About The Writer

 
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Pop culture does not exist in a vacuum. It is a feedback loop that is both sustained by and contributes to the way we see ourselves as a culture, and in relation to each other.
— Cate Young

Cate Young is a freelance writer based in Trinidad and Tobago and the creator of BattyMamzelle; a feminist pop culture blog focused on film, television, music and critical commentary on media representation. Her writing has dealt particularly with the intersection of race, gender and sexuality, and many of her most popular essays introduce an intersectional analysis to discussions of pop culture.

Her 2014 essay "This Is What I Mean When I Say White Feminism" continues to be cited around the web as an explainer on intersectionality and her writing has appeared in Cosmopolitan, Bitch Magazine, Man Repeller, Vulture, Jezebel and NYLON. She has been quoted in Mic.com, The LA Times and The AFP, and her essays have been used in college syllabi around the world. 

In 2016, she served as the inaugural Pop-Culture Criticism Fellow for Bitch Media where she wrote about representations of black women in pop culture.

In 2017 she appeared as a panelist in the Trinidad and Tobago Film Festival’s “The Power of Women In Film” panel hosted by UN Women, the Institute for Gender and Development Studies and the University of the West Indies.

In 2018, she was invited to attend and cover TIFF as an emerging voice in film criticism as part of the festival's effort to spotlight critics from underrepresented backgrounds through their Share Her Journey  venture.

Cate has a BA in Photojournalism from Boston University and a Masters in Mass Communications from the University of Leicester. Her focus is on media representation, its wider influence, and its power to changed social attitudes.


PROFESSIONAL EXPERTISE

As a writer, I have extensive experience writing for digital audiences about feminism, pop culture, television and film. I am always available for assignments about race, representation, feminism and general cultural criticism. Examples of my past work can be found below. For editors interested in soliciting pitches, please use the form on this page.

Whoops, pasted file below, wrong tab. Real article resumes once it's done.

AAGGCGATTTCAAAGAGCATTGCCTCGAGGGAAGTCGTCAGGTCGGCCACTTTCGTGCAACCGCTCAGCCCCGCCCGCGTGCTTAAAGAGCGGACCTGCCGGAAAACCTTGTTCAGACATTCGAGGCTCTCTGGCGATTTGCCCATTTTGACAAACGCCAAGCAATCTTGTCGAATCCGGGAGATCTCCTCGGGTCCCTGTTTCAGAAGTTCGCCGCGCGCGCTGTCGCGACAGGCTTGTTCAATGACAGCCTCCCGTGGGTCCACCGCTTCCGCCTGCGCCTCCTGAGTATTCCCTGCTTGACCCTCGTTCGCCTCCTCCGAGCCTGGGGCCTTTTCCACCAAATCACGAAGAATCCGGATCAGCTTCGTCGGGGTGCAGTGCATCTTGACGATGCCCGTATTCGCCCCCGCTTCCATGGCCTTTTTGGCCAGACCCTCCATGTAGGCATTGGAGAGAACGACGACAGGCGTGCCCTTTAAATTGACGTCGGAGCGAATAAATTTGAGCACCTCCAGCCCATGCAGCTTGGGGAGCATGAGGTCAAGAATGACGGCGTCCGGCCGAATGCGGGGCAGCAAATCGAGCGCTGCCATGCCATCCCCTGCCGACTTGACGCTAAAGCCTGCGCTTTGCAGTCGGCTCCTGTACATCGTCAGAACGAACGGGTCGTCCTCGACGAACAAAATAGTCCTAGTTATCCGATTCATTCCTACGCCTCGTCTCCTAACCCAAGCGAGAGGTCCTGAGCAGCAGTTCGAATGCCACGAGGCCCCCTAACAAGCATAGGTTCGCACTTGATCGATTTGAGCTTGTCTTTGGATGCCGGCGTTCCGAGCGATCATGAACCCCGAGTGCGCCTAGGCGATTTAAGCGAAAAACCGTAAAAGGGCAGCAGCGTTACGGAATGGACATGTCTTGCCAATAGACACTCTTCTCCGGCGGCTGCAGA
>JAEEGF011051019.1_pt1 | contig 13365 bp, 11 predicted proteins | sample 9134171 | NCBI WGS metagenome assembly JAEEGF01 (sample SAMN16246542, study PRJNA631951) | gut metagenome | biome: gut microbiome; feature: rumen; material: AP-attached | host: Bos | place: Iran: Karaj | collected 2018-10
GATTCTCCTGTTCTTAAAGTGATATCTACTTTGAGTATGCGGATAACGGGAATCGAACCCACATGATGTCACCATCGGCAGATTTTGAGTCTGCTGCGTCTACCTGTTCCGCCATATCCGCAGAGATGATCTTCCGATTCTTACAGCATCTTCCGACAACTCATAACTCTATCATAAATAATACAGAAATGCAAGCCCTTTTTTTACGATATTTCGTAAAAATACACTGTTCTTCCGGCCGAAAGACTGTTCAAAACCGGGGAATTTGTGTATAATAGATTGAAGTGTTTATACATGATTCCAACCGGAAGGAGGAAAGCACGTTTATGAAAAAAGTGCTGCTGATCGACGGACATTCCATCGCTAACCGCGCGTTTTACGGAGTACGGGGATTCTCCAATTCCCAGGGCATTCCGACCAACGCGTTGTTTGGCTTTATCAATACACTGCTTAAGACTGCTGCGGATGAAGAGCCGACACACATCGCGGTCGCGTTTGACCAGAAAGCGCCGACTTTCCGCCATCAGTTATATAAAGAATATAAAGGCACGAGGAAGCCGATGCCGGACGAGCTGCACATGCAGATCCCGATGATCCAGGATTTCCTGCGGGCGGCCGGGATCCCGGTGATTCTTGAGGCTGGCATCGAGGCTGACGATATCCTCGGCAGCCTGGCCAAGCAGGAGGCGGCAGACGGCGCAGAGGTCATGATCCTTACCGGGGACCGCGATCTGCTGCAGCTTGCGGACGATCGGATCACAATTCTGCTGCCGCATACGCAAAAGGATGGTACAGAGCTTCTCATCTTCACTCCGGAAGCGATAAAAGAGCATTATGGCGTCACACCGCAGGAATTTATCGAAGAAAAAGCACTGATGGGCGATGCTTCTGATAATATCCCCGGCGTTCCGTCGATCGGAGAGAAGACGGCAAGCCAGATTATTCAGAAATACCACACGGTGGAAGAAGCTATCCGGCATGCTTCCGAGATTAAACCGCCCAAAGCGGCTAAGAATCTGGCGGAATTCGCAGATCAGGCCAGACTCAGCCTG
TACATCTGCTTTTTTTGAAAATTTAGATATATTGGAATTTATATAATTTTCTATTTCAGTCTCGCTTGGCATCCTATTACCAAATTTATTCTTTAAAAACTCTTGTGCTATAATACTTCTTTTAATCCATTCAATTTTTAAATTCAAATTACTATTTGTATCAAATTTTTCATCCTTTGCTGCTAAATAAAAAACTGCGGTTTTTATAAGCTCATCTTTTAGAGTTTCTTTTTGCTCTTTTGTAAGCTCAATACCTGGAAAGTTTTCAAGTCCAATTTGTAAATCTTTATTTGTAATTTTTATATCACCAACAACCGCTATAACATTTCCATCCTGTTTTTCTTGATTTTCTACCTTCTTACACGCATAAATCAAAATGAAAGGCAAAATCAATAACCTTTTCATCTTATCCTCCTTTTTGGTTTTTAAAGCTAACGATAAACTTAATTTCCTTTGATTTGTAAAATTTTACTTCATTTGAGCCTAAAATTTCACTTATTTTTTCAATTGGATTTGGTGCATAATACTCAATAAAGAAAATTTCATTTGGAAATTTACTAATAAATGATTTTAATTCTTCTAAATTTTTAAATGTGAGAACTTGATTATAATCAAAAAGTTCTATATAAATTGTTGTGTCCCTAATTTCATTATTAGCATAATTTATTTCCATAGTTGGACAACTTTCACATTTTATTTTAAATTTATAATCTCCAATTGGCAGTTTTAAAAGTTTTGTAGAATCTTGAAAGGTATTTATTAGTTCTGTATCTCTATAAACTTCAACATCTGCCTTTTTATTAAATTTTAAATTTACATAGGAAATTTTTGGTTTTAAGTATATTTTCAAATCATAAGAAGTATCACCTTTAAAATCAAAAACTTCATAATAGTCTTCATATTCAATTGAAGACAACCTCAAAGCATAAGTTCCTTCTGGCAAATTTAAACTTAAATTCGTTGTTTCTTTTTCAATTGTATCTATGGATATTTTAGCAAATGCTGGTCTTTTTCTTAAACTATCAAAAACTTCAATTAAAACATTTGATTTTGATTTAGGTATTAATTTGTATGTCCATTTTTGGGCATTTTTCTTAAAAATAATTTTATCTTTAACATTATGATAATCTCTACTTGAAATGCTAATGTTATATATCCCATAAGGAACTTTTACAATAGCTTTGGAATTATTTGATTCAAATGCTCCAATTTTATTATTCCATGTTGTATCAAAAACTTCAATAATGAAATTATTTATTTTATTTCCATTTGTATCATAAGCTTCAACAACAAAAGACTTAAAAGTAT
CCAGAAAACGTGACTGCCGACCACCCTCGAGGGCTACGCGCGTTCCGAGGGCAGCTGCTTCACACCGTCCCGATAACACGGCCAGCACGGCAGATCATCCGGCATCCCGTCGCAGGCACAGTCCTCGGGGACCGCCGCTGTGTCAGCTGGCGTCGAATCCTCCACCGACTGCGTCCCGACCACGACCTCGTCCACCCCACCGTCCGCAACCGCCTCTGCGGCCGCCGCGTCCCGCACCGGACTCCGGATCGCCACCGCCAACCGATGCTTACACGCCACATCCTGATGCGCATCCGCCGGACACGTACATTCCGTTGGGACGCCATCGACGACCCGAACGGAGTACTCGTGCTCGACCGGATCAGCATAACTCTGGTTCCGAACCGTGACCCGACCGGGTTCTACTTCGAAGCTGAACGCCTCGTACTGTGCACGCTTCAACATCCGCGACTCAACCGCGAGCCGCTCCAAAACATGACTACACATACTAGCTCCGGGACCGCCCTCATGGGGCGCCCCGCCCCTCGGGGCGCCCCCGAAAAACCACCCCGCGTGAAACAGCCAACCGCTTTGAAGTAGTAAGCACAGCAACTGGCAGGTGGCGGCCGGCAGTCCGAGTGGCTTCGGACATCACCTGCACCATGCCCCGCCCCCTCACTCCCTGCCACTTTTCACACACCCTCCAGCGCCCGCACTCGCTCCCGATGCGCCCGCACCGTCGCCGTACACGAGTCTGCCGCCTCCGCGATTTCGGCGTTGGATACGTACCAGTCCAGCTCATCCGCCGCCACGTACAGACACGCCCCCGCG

Film Criticism

My film reviews are framed in a feminist media studies context. Examining film texts from the perspective of race and representation and the political economy of the film industry is also a key component of my work, as can be seen in my reviews of the films Get Out, Mad Max Fury Road and What Happened To Monday.

 

Television Criticism

As a feminist writer I'm very invested in the stories that are privileged as we approach #peakTV. My television reviews take a wider look at the context in which television is produced, the stories that are told, the tropes that are recycled and how they are subverted or reinforced, as can be seen in my reviews of The Handmaid's Tale, The Flash and Still Star-Crossed.

Music Criticism

Music is a critical part of how we all experience pop culture. I explore the way cultural context can change our relationship to the music we love and the mediated images and celebrity narratives that are created around our pop stars with regard to race, class and gender, as seen in my exploration of the media narrative around Kesha's album Rainbow, and my examination of the socio-political implications of Cardi B's public pregnancy.

 

Pop Culture Criticism

These essays take a broader look at current cultural stories and provide a political take on pop culture and celebrity news stories in the news cycle, as seen in this reflection on #MeToo and Aziz Ansari.

Profiles & Interviews

These long form pieces explore an artist's work and ethos from a variety of perspectives, examining their craft and creative philosophy, as seen in this interview with Insecure's Jay Ellis and this profile with Trinidadian designer Keegan Simon.

 

Feminist Theory & Politics

These essays examine specific aspects of the feminist political ideology from an intersectional perspective. Usually in response to current debates within in the ever-fragment movement, I am to bring clarity to how feminists should operationalize their praxis in a way that is equitable for all marginalized communities, as seen in this feature on performative misandry, and this attempt to create a lexical definition of the commonly used term "white feminism."


Pop culture is a massive, ever-increasing catalogue of symbols and meaning and its dissection is anthropology at its most relevant
— Alexis Nedd
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